This guest post is about how to make your own curing chamber.
Our ancestors cured meat to survive, so it can’t be that complicated, right? Well, as humanity has advanced so has the science of food preservation. Today, prepared meat products are considered part of the charcuterie branch of cooking – which is really such a fancy schmancy name for an age-old process that creates flavorful meat products such as cured ham and sausage.
Charcuterie meats are preserved through a combination of spices and drying methods, and though it can be done without electricity, modern technology allows chefs to finely tune the environment used for curing meats. Curing is the process by which water is released from the meat. Once the water content in a meat reaches a safe low (and the salt content reaches a certain threshold high), bacteria is unable to survive. The ability to monitor the conditions of a curing chamber does not necessarily boost taste or quality, but it can help the novice charcuterie chef to develop a safe and efficient methodology.
Conditions Must be Controlled
Even without modern technology, curing meat requires a certain control of environmental factors. The conditions that must be controlled during the meat curing process are temperature, humidity and air flow. Although you may be able to use a storage room, basement or other area for curing meat, the ideal area will be isolated from volatile external elements. For example, curing meat in a garage can expose meat to exhaust fumes as well as various temperature and humidity changes.
For most people, building a meat curing chamber is the best option. The chamber protects meat from fluctuating conditions and can be closely regulated. Surprisingly, a meat curing chamber is relatively easy to construct – between the beginner and intermediate DIY level – and is extremely inexpensive.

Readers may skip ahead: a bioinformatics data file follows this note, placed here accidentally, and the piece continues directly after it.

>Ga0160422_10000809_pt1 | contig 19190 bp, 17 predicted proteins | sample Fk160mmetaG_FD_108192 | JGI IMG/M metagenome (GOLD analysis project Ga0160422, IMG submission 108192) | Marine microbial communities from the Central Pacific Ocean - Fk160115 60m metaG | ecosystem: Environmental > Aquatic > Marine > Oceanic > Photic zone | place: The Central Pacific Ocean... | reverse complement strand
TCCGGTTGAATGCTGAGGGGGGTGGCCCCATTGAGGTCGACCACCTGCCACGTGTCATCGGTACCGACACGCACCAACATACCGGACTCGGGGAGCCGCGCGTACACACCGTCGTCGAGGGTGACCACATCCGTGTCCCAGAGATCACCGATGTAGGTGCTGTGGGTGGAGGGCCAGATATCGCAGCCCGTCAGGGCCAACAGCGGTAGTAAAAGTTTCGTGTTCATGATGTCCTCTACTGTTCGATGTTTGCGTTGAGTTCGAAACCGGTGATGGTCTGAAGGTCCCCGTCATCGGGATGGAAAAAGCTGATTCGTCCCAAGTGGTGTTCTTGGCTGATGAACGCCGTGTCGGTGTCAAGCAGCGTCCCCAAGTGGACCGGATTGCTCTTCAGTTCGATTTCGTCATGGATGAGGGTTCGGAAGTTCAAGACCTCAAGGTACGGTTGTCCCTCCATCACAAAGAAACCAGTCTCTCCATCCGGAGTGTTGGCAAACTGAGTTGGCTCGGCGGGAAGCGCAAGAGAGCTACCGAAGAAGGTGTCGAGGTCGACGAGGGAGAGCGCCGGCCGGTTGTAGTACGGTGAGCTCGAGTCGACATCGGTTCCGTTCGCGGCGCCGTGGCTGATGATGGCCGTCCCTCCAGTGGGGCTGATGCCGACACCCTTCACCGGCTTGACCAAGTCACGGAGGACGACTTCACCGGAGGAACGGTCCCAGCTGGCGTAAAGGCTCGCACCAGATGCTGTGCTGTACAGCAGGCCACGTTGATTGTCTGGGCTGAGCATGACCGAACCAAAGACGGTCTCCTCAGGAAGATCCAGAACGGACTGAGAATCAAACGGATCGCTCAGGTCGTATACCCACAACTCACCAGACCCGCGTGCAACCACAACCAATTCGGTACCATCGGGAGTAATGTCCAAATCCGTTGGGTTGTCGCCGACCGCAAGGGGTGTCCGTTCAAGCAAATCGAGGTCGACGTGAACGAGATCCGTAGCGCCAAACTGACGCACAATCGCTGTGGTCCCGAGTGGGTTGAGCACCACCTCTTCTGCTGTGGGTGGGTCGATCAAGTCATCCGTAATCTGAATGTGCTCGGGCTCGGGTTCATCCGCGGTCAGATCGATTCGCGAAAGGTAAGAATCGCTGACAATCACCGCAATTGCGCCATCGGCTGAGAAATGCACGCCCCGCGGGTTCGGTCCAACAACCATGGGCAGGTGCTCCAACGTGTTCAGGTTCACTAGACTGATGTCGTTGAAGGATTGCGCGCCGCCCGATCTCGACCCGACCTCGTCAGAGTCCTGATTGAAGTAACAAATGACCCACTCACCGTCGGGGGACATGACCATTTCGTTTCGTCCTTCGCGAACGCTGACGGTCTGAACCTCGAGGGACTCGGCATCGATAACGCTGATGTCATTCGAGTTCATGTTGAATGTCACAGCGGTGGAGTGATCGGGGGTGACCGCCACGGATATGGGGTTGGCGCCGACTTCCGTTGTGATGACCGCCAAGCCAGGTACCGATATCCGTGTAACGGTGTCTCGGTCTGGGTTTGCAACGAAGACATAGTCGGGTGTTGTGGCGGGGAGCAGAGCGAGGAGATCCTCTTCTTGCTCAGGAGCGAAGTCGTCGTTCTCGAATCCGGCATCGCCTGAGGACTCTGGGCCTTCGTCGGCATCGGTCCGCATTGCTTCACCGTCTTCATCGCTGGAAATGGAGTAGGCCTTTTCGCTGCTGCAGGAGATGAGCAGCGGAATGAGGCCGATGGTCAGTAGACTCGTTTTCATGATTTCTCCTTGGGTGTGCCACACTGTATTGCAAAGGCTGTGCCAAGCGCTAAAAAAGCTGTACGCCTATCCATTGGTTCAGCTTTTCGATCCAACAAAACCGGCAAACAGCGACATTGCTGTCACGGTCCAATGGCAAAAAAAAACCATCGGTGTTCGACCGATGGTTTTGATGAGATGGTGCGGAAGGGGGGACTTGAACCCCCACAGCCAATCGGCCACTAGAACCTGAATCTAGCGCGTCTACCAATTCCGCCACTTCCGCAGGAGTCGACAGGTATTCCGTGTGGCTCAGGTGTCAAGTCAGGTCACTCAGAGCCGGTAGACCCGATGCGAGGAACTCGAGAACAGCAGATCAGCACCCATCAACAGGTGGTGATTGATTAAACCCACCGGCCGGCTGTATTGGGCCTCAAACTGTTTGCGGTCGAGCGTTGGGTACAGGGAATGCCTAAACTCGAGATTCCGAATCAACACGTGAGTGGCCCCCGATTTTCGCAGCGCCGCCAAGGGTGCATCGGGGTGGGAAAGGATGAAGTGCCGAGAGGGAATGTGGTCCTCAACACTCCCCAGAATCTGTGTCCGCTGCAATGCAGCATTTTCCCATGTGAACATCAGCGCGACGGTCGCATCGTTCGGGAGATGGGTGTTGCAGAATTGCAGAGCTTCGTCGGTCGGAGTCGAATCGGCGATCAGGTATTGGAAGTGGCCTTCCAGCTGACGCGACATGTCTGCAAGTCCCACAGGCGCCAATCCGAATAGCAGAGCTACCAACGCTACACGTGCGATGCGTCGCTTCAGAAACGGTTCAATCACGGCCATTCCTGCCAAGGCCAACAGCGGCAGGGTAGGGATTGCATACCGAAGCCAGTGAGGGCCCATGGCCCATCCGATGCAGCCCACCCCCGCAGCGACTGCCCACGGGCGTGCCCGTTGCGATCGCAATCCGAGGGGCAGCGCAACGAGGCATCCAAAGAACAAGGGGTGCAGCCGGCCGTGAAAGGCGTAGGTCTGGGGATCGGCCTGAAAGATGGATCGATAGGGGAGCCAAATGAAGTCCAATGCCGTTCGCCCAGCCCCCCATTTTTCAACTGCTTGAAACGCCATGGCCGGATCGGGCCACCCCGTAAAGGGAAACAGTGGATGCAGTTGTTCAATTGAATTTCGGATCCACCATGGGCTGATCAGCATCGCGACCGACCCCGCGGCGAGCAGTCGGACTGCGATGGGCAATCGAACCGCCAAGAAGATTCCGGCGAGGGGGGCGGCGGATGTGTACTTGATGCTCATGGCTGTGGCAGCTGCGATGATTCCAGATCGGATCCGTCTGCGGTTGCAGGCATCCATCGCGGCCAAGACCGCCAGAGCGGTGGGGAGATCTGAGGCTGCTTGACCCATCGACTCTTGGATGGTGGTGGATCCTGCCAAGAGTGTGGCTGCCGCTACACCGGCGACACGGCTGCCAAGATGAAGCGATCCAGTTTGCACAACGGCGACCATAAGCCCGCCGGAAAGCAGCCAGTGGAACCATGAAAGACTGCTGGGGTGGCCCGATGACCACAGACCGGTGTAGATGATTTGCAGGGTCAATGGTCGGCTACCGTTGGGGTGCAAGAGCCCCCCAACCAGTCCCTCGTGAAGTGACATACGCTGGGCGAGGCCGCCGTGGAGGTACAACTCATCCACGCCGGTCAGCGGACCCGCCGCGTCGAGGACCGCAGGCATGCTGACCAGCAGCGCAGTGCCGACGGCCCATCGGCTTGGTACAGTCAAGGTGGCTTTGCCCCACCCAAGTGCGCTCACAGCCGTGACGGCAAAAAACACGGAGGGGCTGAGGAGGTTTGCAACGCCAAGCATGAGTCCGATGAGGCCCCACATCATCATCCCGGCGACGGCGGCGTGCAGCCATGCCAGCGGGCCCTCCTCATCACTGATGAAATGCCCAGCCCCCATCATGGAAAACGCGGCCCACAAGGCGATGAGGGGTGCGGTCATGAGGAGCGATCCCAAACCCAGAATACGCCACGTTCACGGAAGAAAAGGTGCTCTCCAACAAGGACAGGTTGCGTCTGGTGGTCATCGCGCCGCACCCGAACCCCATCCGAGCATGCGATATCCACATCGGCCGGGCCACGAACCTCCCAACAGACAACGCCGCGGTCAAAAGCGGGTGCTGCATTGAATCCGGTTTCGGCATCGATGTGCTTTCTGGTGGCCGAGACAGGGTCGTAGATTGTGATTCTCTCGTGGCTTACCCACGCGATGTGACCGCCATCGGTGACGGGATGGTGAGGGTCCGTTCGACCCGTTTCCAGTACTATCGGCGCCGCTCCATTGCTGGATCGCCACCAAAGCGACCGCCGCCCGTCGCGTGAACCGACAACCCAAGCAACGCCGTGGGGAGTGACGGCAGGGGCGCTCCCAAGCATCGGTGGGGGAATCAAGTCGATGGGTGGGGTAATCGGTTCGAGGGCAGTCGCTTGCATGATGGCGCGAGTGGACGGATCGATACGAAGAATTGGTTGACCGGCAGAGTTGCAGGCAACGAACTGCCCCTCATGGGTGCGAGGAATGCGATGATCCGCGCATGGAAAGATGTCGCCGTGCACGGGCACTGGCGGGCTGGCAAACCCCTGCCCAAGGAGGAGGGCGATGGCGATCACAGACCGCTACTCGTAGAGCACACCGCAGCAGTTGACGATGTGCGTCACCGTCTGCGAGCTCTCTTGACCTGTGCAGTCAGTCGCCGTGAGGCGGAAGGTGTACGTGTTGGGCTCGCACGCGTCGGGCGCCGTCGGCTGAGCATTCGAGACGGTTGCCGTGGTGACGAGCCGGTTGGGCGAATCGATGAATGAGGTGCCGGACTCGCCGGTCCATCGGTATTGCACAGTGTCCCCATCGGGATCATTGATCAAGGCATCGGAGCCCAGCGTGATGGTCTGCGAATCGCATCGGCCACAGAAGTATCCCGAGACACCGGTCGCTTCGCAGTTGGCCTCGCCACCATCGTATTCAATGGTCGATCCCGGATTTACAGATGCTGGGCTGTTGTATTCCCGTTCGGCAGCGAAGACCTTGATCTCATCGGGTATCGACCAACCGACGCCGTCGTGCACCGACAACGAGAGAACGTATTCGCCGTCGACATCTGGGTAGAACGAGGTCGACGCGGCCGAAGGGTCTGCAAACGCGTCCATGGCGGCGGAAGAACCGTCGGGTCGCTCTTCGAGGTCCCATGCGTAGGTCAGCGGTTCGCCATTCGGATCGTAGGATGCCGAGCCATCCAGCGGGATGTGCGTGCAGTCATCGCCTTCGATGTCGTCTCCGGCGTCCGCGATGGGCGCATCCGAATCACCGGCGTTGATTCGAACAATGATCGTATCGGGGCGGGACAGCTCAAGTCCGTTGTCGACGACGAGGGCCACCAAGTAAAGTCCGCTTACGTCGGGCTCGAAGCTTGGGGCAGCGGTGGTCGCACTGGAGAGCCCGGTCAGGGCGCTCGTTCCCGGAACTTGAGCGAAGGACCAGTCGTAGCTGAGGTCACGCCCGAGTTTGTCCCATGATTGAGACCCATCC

What you Need to Get Started
An old frost-free refrigerator— Search your local classified listings or Craiglist for an old refrigerator. Free is the best price and $25 should be the maximum. Remove the shelves as needed, perhaps leaving the top shelf as a hanging mount. There should be enough room in the bottom of the refrigerator for additional equipment.
A Freezer Temperature Controller— Those old refrigerators are energy guzzlers and left alone they would produce temperatures much too cold for curing. A Freezer Temperature Controller regulates the temperature of a refrigerator much like a thermostat in an air conditioner, turning power on and off to achieve the pre-set conditions.
A Humidity Controller and an Ultrasonic Humidifier— A Humidity Controller measures and regulates the power needed to reach the ideal, pre-set humidity levels in your curing chamber while The Humidifier adds moisture to the air. An ultrasonic Humidifier simply produces a fine mist that won’t gunk up your meat with water globules. Only add distilled water to your Humidifier and choose one that will power up automatically in response to the Humidity Controller. (If you have to manually turn it on, the ease and consistency of self-regulation is lost.)
A Fan — Humidity Controllers are built with a power outlet, and by connecting a power strip to this outlet, you can simultaneously power the Humidifier and a Fan. The Fan will circulate the air and disperse the moisture in the air.
A Dual Temperature and Humidity Sensor— This tool makes it easy to monitor the conditions of your curing chamber and can catch any discrepancies between measurements from your Freezer Temperature Controller or Humidity Controller. A Calibration Kit is an inexpensive, optional tool that will ensure accurate measurements.
Additional Notes: Recipes and Rodents
Often, curing chambers are located in isolated areas that are hidden away from human activity. This positioning, paired with food, can be rather inviting to rodents. If you are concerned about rodents, you may want to drill holes in the side of the chamber to run all electrical cords. To promote airflow, holes can also be drilled higher and covered with mesh for additional protection. If you are unconcerned about rodents, you can leave the door cracked to accommodate electrical cords. However, as a matter of efficiency, you may prefer drilling holes instead.
Your curing chamber is going to look awfully funny without any meat! Here are a few sites where you can find recipes.
Wrightfood: Recipes and Culinary Adventures from a Brit in Seattle — Very creative recipes with great DIY instructions.
Honest-Food.Net — Simple, straightforward approach to living and eating as our ancestors have.
Academia Brillia — A little fancy schmancy, but the site has information on the basics.
The Real Revo — Survivor’s tips for curing sausage and other meats
Caroline Ross is a former educator who writes for www.accreditedonlineuniversities.com. She is an avid reader with the culinary habit of cooking wild game in creative ways. Please submit any comments or feedback in the section below!